Wake County Schools

Wake schools gives teachers, staff confidential ways to report coronavirus worries

As Wake County public schools prepare to welcome back middle school students next week, administrators are asking teachers and staff to help police and enforce the safety protocols that allow for that to happen.

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Joe Fisher, WRAL reporter,
Jodi Leese Glusco, WRAL director of digital content
WAKE FOREST, N.C. — As Wake County public schools prepare to welcome back middle school students next week, administrators are asking teachers and staff to help police and enforce the safety protocols that allow for that to happen.

In a conversation with the media Friday morning, Superintendent Cathy Moore outlined three ways the district is creating a "culture of compliance."

The district requires masks for all in school buildings, and any student who comes to school regularly without one or who can't otherwise comply will be asked to return to remote learning, the district has said.

With more students – approximately 6,000 across the county-wide district – returning to in-person learning on Monday, more teachers and staff face the prospect of enforcing those rules. The school system has established a three-prong system to support them, Moore said.

All staff have the option to fill out a survey every day to alert their principal to any concerns about coronavirus in the classroom. Staff also have the option to report concerns using an app that allows them to remain confidential.

Members of the district leadership team – area superintendents and others – will make regular visits to schools and classrooms to make sure best practices in face coverings, hand washing and social distancing are in place.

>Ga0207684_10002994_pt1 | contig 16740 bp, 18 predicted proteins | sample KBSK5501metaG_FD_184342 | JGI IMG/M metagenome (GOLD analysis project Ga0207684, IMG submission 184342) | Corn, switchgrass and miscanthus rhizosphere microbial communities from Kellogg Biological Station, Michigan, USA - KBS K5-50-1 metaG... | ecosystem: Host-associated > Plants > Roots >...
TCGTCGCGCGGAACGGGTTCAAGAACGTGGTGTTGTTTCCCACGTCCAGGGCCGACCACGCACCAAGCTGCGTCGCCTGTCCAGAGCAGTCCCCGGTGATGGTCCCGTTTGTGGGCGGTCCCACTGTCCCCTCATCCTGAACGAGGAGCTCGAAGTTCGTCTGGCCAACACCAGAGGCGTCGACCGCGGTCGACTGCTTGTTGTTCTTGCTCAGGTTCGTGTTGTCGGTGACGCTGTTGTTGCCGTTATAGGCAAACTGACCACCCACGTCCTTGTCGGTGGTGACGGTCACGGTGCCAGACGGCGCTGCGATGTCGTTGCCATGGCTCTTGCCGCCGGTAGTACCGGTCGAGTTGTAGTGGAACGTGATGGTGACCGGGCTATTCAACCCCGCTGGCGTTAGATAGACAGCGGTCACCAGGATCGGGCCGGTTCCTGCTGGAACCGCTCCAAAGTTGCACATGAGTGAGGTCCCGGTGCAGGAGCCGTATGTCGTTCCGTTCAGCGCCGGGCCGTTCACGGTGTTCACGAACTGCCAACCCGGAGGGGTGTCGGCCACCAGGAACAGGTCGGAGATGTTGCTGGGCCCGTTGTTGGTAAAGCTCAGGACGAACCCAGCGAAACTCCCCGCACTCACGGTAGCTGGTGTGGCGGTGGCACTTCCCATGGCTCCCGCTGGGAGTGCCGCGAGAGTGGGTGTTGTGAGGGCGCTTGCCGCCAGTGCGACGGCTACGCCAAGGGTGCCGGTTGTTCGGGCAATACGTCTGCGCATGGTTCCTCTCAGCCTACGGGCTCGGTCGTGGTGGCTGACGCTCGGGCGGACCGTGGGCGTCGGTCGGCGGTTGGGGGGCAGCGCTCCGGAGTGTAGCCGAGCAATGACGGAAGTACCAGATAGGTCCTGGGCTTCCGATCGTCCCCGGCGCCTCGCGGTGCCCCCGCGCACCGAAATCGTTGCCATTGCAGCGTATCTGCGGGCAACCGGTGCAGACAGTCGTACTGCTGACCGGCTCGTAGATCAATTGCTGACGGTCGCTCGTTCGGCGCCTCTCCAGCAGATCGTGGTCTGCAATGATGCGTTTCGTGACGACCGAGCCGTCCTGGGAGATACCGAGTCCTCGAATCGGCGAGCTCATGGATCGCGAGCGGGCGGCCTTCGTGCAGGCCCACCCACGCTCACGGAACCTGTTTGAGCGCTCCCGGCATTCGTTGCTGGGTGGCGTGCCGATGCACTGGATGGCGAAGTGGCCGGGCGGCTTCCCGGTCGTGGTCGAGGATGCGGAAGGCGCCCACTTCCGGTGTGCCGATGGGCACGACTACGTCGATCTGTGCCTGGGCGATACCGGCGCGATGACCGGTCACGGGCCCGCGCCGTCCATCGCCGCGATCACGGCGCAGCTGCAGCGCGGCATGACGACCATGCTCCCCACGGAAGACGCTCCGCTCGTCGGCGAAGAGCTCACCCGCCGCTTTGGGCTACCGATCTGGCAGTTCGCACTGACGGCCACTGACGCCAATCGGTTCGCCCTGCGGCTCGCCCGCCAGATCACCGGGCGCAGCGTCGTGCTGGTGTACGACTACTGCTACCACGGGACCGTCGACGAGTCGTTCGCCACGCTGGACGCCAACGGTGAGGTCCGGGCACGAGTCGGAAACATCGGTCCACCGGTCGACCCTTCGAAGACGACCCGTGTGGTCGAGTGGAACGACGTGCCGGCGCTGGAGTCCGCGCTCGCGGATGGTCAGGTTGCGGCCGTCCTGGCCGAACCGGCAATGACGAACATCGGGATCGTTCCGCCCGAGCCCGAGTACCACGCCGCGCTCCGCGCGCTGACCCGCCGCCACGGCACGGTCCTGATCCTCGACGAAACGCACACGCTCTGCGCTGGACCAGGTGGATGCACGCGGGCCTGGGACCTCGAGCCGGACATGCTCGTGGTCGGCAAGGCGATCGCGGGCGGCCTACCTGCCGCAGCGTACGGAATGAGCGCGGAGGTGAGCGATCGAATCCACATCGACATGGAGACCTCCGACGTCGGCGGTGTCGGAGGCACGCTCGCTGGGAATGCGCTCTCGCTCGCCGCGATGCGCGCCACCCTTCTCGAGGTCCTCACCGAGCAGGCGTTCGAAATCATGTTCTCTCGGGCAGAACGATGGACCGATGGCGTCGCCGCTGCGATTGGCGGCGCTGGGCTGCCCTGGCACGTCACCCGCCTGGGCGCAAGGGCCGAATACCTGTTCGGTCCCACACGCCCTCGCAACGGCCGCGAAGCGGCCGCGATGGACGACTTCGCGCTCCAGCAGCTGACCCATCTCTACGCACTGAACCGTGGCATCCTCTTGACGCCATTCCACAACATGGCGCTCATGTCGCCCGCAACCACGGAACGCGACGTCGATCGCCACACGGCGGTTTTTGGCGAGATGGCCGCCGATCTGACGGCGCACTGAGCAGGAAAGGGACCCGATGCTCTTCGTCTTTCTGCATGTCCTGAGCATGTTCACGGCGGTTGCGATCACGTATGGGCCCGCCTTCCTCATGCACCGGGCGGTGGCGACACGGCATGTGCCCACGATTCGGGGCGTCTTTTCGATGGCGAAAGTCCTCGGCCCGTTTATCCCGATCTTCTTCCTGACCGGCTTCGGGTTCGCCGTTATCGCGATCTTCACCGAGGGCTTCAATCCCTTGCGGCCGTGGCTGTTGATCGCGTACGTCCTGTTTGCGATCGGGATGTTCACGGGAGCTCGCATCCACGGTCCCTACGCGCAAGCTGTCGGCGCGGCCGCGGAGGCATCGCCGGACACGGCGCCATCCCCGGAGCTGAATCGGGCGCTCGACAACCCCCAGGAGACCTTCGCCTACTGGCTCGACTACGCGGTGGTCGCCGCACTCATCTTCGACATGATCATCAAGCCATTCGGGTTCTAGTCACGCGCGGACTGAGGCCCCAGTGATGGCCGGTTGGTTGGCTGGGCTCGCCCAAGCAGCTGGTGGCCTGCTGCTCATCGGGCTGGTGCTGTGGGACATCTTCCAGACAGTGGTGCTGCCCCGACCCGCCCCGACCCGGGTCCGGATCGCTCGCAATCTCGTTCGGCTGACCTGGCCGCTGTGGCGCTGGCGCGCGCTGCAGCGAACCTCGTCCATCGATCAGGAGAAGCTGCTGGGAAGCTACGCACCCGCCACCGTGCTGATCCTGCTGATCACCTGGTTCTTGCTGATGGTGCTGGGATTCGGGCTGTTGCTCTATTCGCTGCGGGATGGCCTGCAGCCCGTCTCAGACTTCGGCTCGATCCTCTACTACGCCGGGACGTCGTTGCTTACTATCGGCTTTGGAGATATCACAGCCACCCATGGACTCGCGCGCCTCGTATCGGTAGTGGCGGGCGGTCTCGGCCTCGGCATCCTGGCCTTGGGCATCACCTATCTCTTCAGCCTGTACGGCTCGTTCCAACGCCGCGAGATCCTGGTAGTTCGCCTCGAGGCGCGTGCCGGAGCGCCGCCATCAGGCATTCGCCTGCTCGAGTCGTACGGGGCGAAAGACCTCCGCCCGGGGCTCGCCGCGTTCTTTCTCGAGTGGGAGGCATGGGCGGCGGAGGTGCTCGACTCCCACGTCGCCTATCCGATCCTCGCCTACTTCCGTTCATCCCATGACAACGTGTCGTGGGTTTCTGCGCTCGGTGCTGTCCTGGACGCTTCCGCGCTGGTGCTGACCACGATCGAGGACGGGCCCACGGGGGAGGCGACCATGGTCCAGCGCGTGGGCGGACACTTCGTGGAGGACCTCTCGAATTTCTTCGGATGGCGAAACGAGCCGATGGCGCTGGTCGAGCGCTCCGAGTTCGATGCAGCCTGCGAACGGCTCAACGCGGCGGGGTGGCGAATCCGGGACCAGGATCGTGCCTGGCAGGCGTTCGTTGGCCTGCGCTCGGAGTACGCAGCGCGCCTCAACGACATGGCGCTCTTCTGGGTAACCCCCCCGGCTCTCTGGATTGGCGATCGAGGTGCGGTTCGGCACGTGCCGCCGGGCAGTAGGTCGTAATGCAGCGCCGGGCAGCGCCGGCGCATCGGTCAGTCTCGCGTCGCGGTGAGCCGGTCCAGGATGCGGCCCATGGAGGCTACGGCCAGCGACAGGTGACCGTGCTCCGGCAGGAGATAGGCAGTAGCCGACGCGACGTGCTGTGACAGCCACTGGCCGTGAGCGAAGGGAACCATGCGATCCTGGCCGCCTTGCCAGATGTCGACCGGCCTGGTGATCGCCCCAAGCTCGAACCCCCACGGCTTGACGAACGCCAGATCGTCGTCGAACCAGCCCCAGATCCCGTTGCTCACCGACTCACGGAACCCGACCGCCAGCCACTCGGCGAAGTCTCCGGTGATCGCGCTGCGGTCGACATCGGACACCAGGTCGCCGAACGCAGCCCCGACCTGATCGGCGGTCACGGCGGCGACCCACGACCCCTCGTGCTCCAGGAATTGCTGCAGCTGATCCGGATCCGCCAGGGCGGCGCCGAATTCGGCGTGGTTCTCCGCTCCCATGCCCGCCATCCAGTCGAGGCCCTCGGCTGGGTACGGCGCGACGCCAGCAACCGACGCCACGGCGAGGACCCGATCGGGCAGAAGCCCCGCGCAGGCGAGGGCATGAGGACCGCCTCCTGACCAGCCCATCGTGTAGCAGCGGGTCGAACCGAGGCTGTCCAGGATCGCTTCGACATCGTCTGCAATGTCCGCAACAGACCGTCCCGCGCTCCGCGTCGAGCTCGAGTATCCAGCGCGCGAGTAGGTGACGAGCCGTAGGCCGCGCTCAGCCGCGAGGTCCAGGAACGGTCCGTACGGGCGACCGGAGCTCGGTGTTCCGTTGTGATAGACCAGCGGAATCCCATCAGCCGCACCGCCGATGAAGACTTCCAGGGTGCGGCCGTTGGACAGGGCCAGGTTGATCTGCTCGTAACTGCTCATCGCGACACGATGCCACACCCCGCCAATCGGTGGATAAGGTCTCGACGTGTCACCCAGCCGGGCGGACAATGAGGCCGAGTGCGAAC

"There is a high level of anxiety, but also high level of commitment," Moore said, "towards the common end of reopening schools safely."

Wake Forest Middle School Principal Chris Bradford, who hosted the news conference outside his school and then offered a tour, said his staff was excited for the return of student energy.

“We are excited about Monday," he said.

About 1,200 students attend the school. Bradford expects to see 200 of them on Monday, then groups of about 150 each in each of the next two weeks. He expects about 4 students in the smallest of classes and up to 14 per room in core classes. Pre-pandemic, those classes could accommodate up to 32 students, he said.

Students will eat lunch in the cafeteria – their only time to take off their masks – with space between them and all facing in the same direction, Bradford said. Hallways will be one-way and dismissal times staggered to reduce the contact students have with each other.

"When our students leave their classrooms, they will make right hand turns only," Bradford said. "When they get to the end of the hallway, they will loop back around. We have created the divider here on the ground which will also ensure they know they’re on the right side of the road.”

Michelle Rothfeld, who has taught at the school for more than 20 years, will teach two in-person classed and two virtual classes.

“I can not tell you how excited we are as a school that kids are going to be back in the building,” she said. "Having students in the classroom, you can actually physically see them and that makes the biggest difference.”

The staggered return of cohorts of middle school students comes two weeks after elementary students got back to the classroom. School board Chairman Keith Sutton said he is pleased with how the return is going, despite about a dozen reports of cases of the coronavirus linked to schools during those two weeks.

In another week, on Nov. 16, elementary schools that had seen students in rotation are scheduled to go back to full capacity. Moore estimated about 20 students per classroom. The plan is for high school students to return, in rotation to start, when the second semester begins after the holidays.

Sutton asked parents to prepare their children to return by modeling mask wearing, hand washing and keeping their distance from others.

Both Sutton and Moore allowed that "school will look different," and that it will take time for students, teachers, staff and families to adapt.


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